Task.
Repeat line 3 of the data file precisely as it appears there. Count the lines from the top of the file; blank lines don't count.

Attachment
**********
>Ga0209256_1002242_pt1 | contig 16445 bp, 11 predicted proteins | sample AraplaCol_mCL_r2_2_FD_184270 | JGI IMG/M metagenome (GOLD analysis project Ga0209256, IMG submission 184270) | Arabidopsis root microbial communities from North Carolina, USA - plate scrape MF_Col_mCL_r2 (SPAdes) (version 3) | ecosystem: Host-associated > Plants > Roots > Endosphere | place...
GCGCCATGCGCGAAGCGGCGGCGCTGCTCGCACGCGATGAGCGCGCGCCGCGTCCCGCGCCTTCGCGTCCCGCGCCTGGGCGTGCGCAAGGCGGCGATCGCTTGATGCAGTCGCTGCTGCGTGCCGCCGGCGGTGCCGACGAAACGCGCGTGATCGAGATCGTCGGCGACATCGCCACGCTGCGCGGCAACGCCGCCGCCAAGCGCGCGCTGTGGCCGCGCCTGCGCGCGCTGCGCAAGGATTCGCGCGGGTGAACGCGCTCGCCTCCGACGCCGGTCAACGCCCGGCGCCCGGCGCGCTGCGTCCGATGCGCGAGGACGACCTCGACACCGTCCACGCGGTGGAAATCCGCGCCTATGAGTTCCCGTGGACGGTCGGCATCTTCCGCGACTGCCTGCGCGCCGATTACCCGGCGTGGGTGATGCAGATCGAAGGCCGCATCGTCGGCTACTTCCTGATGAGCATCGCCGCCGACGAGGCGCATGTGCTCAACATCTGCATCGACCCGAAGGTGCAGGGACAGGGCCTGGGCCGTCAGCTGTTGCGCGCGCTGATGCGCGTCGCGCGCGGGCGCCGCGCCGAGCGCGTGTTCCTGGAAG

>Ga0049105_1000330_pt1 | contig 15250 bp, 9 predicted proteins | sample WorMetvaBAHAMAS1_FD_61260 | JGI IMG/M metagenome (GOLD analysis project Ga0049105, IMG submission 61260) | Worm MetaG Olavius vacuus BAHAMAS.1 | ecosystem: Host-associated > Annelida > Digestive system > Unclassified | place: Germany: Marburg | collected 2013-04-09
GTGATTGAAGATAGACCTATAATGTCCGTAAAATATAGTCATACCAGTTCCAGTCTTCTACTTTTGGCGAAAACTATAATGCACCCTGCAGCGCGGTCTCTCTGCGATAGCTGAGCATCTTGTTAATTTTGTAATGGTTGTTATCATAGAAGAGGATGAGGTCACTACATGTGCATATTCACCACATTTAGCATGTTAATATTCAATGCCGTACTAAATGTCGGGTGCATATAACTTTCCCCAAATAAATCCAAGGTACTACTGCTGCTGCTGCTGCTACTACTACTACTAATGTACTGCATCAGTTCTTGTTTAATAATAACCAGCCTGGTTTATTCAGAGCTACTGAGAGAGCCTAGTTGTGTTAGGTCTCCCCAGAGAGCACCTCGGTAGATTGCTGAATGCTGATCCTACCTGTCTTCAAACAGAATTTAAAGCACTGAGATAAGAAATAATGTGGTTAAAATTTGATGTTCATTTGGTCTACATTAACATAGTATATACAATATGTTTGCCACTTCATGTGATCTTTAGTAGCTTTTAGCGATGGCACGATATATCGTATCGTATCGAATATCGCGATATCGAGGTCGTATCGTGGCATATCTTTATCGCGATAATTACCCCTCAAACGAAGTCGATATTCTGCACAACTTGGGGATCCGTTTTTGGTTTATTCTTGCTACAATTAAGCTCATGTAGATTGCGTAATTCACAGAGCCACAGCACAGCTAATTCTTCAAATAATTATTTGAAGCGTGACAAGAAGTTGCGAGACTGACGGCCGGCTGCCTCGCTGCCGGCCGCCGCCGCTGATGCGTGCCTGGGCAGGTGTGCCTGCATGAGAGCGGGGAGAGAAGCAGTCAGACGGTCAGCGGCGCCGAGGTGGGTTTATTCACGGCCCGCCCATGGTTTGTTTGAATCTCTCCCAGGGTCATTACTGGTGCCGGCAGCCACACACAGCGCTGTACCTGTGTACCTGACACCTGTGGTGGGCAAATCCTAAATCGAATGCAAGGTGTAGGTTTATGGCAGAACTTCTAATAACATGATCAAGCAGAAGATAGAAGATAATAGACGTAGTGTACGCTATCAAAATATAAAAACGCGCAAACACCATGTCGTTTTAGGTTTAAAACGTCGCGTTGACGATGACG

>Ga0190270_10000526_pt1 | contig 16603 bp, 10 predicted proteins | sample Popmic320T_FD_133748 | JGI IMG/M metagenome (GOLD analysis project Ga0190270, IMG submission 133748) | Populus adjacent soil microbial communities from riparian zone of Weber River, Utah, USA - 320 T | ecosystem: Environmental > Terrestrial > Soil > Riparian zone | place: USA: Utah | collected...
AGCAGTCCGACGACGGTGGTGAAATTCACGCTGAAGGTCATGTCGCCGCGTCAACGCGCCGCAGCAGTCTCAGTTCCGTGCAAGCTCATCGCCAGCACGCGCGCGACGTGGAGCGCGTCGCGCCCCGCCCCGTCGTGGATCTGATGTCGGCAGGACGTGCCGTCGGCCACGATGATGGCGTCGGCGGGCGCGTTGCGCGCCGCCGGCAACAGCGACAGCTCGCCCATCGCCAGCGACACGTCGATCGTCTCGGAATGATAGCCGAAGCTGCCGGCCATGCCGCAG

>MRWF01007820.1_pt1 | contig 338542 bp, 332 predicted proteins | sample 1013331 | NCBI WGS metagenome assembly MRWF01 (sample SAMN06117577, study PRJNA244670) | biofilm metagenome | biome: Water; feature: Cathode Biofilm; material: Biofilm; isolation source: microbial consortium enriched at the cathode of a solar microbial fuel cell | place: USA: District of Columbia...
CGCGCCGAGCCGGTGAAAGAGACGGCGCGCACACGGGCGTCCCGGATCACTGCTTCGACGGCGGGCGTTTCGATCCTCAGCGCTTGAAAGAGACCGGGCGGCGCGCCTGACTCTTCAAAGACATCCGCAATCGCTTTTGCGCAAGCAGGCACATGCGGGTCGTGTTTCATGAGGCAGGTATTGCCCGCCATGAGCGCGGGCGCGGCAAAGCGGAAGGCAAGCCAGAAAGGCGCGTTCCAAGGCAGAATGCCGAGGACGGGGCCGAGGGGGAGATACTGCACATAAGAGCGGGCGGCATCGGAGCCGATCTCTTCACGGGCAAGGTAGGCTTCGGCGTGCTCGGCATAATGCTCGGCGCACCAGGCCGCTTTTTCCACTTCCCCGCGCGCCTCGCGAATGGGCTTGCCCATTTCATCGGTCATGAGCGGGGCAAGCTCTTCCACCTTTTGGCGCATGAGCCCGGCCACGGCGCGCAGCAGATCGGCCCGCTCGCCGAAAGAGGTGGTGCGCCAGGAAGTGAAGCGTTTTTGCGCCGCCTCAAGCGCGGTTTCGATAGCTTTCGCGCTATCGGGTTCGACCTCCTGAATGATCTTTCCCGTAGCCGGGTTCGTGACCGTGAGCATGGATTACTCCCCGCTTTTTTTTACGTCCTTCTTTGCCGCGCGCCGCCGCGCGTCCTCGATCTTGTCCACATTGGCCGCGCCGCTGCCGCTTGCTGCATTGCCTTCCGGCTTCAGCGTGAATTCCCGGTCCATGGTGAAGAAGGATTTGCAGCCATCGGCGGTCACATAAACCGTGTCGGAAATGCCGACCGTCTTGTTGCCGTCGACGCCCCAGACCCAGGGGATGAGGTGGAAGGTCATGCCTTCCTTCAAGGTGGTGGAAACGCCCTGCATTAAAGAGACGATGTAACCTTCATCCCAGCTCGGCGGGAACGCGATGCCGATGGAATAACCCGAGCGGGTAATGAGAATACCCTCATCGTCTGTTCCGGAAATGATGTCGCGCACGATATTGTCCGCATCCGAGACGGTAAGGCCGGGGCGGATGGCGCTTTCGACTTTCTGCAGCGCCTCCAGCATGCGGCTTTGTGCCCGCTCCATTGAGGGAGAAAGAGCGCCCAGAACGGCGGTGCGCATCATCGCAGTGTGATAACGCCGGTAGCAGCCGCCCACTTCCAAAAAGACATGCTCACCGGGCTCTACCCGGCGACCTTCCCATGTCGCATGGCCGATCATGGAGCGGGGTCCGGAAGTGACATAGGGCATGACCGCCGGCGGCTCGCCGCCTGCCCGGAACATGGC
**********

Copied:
>Ga0049105_1000330_pt1 | contig 15250 bp, 9 predicted proteins | sample WorMetvaBAHAMAS1_FD_61260 | JGI IMG/M metagenome (GOLD analysis project Ga0049105, IMG submission 61260) | Worm MetaG Olavius vacuus BAHAMAS.1 | ecosystem: Host-associated > Annelida > Digestive system > Unclassified | place: Germany: Marburg | collected 2013-04-09